Saturday, February 9, 2013

The Grief Ritual of American Civic Religion

Read a sober and thoughtful account here.


1 comment:

  1. Sigh.

    There are the Pantheons built of marble and sandstone, with the endorsing nods of pagan emperors; and then there are the Pantheons built of rituals and the approving nods of presidents, whether secular or sectarian, or whether re-elected or unseated. In America, you might say the magnificent Pantheons are not built with human hands.

    You might also say that they're built with all too human brains, so where-ever encountered, Pantheons all have something fallen in common.

    Essentially, all Pantheons cover all the bases, and all the odds, for all the overly-distraught and the anxious. They provide a warm community hearth anyplace, anytime, anywhere (sic). They pretty much say "Look around, friend. You're not alone. This is a testimony to shared human aspirations and fortitude. Whatever your creed, we're all in this mess together, sort of like if you're a member of my Synod."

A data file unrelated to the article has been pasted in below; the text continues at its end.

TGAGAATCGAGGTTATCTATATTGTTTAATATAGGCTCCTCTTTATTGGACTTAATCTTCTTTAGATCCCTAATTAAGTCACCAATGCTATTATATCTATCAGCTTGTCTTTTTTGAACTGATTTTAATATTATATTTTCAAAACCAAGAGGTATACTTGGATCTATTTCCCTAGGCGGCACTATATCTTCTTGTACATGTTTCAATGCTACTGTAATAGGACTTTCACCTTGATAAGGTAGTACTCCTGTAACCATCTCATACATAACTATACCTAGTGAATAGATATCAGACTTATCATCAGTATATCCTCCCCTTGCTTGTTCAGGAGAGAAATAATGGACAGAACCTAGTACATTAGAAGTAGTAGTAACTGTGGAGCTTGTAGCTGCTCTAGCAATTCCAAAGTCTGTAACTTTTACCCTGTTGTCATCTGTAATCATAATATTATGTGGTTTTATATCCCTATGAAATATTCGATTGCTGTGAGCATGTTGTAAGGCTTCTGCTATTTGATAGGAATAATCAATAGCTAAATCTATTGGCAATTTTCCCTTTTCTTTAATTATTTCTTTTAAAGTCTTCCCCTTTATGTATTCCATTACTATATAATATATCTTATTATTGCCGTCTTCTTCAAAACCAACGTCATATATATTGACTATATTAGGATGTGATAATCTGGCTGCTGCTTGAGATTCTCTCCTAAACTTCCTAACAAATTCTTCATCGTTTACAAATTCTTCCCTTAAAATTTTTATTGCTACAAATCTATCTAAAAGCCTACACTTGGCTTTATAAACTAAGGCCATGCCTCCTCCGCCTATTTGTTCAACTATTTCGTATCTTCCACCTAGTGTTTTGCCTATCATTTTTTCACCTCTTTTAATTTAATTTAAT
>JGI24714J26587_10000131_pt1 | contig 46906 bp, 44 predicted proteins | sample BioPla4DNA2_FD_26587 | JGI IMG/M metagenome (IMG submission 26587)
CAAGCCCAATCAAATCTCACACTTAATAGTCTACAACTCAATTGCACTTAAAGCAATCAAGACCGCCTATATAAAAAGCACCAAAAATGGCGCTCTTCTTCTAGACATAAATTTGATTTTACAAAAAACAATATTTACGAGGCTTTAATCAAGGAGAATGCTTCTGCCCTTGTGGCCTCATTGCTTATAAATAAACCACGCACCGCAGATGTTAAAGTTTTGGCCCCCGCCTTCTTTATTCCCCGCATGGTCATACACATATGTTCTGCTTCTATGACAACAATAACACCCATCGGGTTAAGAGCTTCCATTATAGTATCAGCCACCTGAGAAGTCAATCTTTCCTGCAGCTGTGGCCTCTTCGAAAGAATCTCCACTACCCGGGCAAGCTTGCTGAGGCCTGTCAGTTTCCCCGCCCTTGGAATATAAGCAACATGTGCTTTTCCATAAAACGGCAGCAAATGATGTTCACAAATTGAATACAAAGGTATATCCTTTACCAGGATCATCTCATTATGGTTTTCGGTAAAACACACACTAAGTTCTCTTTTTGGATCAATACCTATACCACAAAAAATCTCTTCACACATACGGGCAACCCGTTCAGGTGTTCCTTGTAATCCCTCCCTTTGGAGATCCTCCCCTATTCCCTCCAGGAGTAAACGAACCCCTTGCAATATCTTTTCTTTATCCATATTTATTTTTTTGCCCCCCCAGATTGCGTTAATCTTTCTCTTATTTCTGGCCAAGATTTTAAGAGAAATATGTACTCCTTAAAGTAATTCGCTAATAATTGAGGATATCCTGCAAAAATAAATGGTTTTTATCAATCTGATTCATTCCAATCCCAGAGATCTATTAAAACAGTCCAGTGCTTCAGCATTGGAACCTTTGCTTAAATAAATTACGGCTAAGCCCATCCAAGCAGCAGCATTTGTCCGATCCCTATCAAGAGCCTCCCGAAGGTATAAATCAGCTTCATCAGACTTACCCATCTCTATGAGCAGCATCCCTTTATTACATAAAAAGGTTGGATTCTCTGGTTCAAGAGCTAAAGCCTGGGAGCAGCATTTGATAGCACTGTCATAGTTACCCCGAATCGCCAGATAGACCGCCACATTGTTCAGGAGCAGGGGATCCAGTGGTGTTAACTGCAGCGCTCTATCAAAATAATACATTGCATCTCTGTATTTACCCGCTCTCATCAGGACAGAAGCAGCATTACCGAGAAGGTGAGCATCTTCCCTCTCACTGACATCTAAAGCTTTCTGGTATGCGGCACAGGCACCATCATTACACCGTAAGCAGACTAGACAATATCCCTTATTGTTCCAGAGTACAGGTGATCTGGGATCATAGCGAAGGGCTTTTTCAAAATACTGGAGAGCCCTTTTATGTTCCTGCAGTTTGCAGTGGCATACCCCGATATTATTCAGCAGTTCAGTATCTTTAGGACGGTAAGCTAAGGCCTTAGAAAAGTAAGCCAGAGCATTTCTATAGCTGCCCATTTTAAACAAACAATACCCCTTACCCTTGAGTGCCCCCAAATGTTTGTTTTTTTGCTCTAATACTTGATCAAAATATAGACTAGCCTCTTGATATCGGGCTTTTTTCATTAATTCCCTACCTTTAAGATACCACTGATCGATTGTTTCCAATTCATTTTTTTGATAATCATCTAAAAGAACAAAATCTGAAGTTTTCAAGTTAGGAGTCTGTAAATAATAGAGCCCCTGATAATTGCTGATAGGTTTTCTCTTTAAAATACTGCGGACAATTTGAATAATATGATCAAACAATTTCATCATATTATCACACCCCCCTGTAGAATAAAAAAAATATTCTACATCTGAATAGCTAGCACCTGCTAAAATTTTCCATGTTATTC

A statue of Jesus in the Imperial version, however well intended as to purpose, probably did receive a curious glance or two from the ancient pilgrim: "What? What's this? A crucified god from marginal and dusty ... Palestine? Lend me your ears, or maybe your Zeus or your Sol Invictus, or at least give me a break!"

    Unless the tourist was a Lutheran-in-liederhosen. Then he would have most certainly confused a crowded garden of idols with the lonely Garden of Gethsemane, and upon being strengthened by an angel of light, argued vociferously that the nave will never fill, if it had been left out. And really, who wants to be left out?

    Your (unworthy) servant,
    Herr Doktor


Comments are moderated. Neither spam, vulgarity, comments that are insulting, slanderous or otherwise unbefitting of Christian dignity nor anonymous posts will be published.